“I … I’m sorry, Mr Bodie. I didn’t …”

“No you fucking well didn’t …, you fucking idiot.” Yep, definitely Will, but I couldn’t understand who he was shouting at. I wasn’t sure where he’d end up once he was dead, but wherever it was he obviously had company.

“Get the medics here, now.” When did Murphy die?

“Ray?” I felt myself being turned over by ever-so gentle hands. Even so, it hurt like fuck. Surely in death the pain would stop?

“Christ, mate.” Will sounded choked up. I knew I had to comfort him.

“It’s okay, sunshine.” I managed. “At least we’re together again.”

“Too bloody right we’re together again. I’m never letting you go, and I don’t care who knows it.” I felt his lips, soft and caressing, against my cheek. “Stay with us, Ray. The medics are here.”

“Too late for the medics,” I muttered.

“Don’t be so bloody melodramatic, you prat.” He grumbled. “It’s only a flesh wound.”

My eyes flew open. I regretted it immediately as sharp stabs of pain reminded me I’d been hit on the head not too long ago.

“You’re dead.” I stated with all the assurance I could muster under the circumstances.

He blinked down at me. “No I’m not, you stupid fool. I was wearing a vest.” I must admit, now I was looking I couldn’t see any blood on him.

“You fell off the roof.”

“Yes I did, and my back is going to remind me of the fact for some time to come.”

“So, you’re dead.”

He closed his eyes and breathed deeply a few times, before opening them again and staring right into my eyes. “The scaffolding I landed on should probably have the last rites read but I am not, by any stretch of the imagination, dead.”

His fingers reached out and he touched my blood stained sleeve. Glancing back over his shoulder he bellowed “where the bloody hell are those medics?”

I giggled. “I like it when you’re masterful.”

That brought a grin to his face and a wry chuckle. “And you are probably concussed and suffering from blood loss.”

“Blood loss. Right.” I glanced sideways at my shoulder and felt like throwing up when I saw just how much of a mess it was. There was an awful lot of blood. “Why am I losing blood?”

“Because that stupid twit Reynolds shot you by mistake. In the shadows he thought you were O’Leary. I’m going to have him kicked out of CI5 before he can even write up his report.” I remembered Reynolds, I think: the kid who’d been guarding Cowley when I’d gone to visit him in the hospital.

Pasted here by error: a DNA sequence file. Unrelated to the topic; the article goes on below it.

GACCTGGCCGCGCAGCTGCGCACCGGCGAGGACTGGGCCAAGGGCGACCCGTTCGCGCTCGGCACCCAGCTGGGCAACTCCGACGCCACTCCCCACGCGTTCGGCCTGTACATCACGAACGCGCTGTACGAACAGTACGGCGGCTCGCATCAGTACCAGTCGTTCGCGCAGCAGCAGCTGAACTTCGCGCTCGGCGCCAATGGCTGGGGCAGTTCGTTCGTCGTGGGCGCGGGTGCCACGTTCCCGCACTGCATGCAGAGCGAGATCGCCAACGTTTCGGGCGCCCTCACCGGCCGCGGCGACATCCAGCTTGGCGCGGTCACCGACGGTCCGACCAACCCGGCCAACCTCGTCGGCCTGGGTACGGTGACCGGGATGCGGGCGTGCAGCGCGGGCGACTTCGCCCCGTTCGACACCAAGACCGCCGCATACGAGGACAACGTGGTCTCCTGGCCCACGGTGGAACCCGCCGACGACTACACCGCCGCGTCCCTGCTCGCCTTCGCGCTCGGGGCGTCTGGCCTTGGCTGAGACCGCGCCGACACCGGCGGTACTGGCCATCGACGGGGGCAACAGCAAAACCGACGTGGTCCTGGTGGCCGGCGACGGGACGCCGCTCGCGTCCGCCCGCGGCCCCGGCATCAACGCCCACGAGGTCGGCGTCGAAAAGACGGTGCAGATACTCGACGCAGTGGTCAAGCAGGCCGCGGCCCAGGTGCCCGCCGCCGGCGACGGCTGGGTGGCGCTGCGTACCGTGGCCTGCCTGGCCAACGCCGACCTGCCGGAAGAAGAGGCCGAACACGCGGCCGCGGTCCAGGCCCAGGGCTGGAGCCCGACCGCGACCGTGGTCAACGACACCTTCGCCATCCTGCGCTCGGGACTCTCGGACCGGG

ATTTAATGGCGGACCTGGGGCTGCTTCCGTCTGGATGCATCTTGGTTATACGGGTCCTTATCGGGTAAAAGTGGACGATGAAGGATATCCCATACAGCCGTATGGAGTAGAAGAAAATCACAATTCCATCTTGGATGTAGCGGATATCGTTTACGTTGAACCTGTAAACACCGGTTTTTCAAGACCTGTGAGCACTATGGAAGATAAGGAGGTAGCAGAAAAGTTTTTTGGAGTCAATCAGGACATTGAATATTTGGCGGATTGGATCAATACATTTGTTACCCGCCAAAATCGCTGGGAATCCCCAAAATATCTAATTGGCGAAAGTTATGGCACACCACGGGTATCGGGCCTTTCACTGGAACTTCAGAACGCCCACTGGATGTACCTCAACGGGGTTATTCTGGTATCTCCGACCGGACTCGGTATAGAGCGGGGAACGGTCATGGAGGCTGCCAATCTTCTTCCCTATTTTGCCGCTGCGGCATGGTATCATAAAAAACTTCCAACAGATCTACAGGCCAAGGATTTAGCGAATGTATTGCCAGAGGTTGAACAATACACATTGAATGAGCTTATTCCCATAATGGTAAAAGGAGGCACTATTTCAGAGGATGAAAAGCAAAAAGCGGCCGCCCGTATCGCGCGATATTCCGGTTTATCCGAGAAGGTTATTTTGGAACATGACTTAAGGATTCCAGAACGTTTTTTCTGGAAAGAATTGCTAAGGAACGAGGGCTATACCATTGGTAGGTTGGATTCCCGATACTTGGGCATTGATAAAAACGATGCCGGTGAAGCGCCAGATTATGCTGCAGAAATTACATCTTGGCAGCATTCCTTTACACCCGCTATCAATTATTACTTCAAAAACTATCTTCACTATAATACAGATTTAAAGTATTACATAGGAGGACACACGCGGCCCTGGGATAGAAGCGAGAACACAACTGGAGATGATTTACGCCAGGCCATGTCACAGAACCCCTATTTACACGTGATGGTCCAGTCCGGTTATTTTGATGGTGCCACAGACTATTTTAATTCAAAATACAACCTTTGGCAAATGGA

“Jus’ an accident,” I mumbled. “Don’ be too hard on ‘im.” It was getting harder to talk clearly. Or think, for that matter.

“Hold on, love. We’ll have you patched up in no time.”

“Ever’thing okay?”

“It will be soon.”




I closed my eyes, intending to rest them for just a few seconds, but when I next opened them everything had changed. God knows how long I’d been unconscious.

I found myself lying on a bed in a darkened room, the sound of a heart monitor and the smell you only associate with hospitals giving away my new location. I admit I was fairly happy with that. Hospitals had pain medication, even though at the moment I felt pleasantly buzzed from whatever they had me on. I certainly wasn’t feeling my arm until I moved incautiously and pain flared up my nerve endings.

Once things had settled down again I noticed I was at one end of a small ward. There was someone snoring heavily in the bed immediately next to mine, but other than that the ward was empty of patients. I spent a few long minutes trying to sort things out in my head. It was obviously night time, but it was too much like hard work to calculate how long it had been since I’d been shot. I raised my hand to my forehead and felt a dressing over my right eye. Even my fingers brushing over the wound brought a stabbing pain and I hissed. A soft shuffling sound from my other side had me glancing that way.

“Evening, Ray. You back with us?” Murphy leant forward into the meagre light, shifting the hard plastic chair closer to the bed so I could see him. He looked tired, his eyes lined with dark circles. “How are you feeling?”

“Getting shot hurts.”

“So they say. The concussion probably isn’t helping much, either.”

I grunted my acknowledgment. “Where’s Bodie?”